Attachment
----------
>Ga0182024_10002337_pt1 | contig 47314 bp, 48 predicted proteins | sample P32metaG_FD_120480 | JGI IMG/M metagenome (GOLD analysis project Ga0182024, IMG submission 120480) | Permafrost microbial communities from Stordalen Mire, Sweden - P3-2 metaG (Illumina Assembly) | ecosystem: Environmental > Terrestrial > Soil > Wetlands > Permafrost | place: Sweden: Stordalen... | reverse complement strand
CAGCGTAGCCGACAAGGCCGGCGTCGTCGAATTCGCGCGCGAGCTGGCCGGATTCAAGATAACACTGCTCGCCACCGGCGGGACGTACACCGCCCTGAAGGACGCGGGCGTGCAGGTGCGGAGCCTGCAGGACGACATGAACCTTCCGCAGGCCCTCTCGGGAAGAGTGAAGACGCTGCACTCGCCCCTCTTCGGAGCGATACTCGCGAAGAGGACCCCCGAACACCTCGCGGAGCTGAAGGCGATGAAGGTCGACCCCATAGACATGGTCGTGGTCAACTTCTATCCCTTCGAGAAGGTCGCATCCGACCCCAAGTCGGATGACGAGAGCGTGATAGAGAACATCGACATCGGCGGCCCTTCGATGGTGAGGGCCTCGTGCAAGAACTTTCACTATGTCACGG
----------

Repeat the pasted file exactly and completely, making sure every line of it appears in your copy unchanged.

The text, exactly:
>Ga0182024_10002337_pt1 | contig 47314 bp, 48 predicted proteins | sample P32metaG_FD_120480 | JGI IMG/M metagenome (GOLD analysis project Ga0182024, IMG submission 120480) | Permafrost microbial communities from Stordalen Mire, Sweden - P3-2 metaG (Illumina Assembly) | ecosystem: Environmental > Terrestrial > Soil > Wetlands > Permafrost | place: Sweden: Stordalen... | reverse complement strand
CAGCGTAGCCGACAAGGCCGGCGTCGTCGAATTCGCGCGCGAGCTGGCCGGATTCAAGATAACACTGCTCGCCACCGGCGGGACGTACACCGCCCTGAAGGACGCGGGCGTGCAGGTGCGGAGCCTGCAGGACGACATGAACCTTCCGCAGGCCCTCTCGGGAAGAGTGAAGACGCTGCACTCGCCCCTCTTCGGAGCGATACTCGCGAAGAGGACCCCCGAACACCTCGCGGAGCTGAAGGCGATGAAGGTCGACCCCATAGACATGGTCGTGGTCAACTTCTATCCCTTCGAGAAGGTCGCATCCGACCCCAAGTCGGATGACGAGAGCGTGATAGAGAACATCGACATCGGCGGCCCTTCGATGGTGAGGGCCTCGTGCAAGAACTTTCACTATGTCACGG